Hearty Penguin Steaks: the Old-School Explorers' Salve for Scurvy

By Sarah Zhang | February 2, 2012 11:12 am

spacing is important
An Emperor penguin being skinned on board the Endurance.

Imagine you’re in Antarctica. It’s cold. You’re cold. Your joints ache, old wounds are reopening to ooze pus, and your teeth loosen, threatening to fall out one or two at a time. What do you feel like eating? How about “a piece of beef, odiferous cod fish and a canvas-backed duck roasted together in a pot, with blood and cod-liver oil for sauce?”

If this sounds delicious, then your stomach serves you well. That’s how famous polar explorer Frederick Cook described the taste of penguin meat, and that is how you cure yourself of scurvy in Antarctica when fresh vegetables are nowhere to be found. Fresh meat—lightly cooked or raw—contains vitamin C, whose deficiency causes scurvy and the delightful symptoms described above.

Unfortunately for turn-of-the-century Antarctic explorers, most expedition leaders were not as enlightened as Cook and many a man succumbed to scurvy. Unfortunately for Antarctica’s penguins, they were also easy prey for the men who did eat them. “Long lines of curious penguins marched across the ice and right into camp, which almost always meant death as dog food, human food, or fuel for the boiler. A stew of penguin heart and liver became a crew favorite,” describes Jason C. Anthony in a paper on Antarctic cuisine in the Heroic Age in Endeavour.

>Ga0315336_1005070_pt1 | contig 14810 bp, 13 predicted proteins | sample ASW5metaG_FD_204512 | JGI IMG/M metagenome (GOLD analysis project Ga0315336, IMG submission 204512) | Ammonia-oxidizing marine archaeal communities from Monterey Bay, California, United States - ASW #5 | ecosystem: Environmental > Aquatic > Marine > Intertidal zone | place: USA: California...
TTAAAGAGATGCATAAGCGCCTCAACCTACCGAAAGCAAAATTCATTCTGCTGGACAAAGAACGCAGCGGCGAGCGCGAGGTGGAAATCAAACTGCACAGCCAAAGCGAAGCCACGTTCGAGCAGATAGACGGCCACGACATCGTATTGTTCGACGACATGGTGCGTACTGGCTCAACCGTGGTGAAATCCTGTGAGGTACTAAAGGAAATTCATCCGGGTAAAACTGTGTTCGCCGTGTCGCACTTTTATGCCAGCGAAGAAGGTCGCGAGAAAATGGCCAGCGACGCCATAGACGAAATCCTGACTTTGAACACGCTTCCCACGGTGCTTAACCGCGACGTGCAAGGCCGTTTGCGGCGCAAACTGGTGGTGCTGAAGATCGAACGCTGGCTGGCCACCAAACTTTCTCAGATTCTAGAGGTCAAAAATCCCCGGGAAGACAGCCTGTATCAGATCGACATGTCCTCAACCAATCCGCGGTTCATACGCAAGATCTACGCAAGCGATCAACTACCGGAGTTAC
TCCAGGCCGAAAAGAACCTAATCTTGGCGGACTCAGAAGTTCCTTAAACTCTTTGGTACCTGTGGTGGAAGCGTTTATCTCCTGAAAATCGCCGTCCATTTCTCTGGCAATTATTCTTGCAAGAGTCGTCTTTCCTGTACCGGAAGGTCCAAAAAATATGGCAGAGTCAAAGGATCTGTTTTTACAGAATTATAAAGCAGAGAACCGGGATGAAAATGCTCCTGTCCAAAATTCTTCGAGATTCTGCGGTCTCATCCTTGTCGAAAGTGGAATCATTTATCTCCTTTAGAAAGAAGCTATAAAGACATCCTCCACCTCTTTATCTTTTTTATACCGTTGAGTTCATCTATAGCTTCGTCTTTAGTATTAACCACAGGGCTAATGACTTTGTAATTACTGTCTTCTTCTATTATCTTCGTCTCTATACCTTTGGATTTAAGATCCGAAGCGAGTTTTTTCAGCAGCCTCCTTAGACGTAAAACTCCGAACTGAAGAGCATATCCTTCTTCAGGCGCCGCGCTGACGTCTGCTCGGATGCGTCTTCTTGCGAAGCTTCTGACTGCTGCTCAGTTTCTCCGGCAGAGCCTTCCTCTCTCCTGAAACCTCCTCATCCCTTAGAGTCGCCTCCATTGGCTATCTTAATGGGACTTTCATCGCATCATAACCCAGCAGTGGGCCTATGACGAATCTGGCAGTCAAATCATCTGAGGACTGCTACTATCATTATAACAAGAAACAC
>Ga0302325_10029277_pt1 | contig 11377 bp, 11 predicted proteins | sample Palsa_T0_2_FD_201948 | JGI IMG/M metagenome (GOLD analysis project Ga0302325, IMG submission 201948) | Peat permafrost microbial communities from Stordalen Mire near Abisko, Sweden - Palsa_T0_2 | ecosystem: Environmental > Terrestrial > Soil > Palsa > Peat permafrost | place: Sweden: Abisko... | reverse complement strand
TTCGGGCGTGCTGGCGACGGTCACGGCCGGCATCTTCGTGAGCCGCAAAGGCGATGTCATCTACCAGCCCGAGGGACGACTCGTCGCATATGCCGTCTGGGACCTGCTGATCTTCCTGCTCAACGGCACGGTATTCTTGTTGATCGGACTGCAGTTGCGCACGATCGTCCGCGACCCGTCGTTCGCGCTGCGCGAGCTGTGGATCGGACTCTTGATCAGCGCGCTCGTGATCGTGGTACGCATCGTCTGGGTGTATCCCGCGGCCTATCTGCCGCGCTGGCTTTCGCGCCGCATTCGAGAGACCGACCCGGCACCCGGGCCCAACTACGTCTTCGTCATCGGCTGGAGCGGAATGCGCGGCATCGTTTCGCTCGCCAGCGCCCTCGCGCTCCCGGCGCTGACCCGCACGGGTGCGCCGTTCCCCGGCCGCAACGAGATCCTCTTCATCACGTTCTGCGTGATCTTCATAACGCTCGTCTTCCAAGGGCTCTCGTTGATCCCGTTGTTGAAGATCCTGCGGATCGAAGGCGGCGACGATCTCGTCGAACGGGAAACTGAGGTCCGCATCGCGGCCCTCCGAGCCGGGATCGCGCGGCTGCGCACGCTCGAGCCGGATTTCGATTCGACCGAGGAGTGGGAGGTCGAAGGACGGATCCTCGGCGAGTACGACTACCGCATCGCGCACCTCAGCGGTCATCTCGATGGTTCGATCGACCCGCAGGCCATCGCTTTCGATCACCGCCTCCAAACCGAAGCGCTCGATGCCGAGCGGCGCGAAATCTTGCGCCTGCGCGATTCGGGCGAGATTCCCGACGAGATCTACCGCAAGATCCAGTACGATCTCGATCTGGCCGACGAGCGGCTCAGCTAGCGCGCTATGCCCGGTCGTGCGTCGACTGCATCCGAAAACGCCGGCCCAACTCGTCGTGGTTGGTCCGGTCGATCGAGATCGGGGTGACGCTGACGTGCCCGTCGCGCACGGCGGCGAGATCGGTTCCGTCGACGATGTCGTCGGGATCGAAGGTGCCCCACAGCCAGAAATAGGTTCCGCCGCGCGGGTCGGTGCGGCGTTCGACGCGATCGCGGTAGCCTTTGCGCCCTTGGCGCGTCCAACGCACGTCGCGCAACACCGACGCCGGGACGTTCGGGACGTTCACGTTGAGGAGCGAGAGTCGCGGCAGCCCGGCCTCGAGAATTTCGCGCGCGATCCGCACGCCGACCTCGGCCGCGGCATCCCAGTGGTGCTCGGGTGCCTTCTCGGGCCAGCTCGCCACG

The more hesitant penguins need some musical persuasion, as described by Cook. (h/t Food and Think)

At meal time, a cornet is used to call the men together, and the penguins, it seems, also like the music; for when they hear it they make directly for the ship, and remain as long as the music lasts, but leave once it ceases. In this manner we have only to wait and seize our visitor to obtain penguin steaks, which are, just at present, the prize of the menu.

Penguin meat sure provided a more appetizing (and vitamin C-filled) alternative to “rope-yarn,” as the men so lovingly called the fibrous tinned meat they brought. Eggs were also welcome source of nutrition, though French explorer Jean-Baptiste Charcot supposedly felt some remorse after his men collected over 8,000 eggs from a penguin colony. According to Anthony, “Charcot tried to console the surviving parents with gramophone concerts.” Hopefully, the parents weren’t lured by the music to be turned into steaks too.

Anyone tempted by Cook’s description of penguin as an odiferous mix of beef, cod, and duck may be disappointed to know what eating such a creature, or any creature in the Antarctic, is now strictly prohibited by the Antarctic Treaty System. But modern researchers on the icy continent can look forward to greenhouses and fresh vegetables, so at least they’ll have some way to ward off scurvy.

Image: Jason C. Anthony, Endeavour

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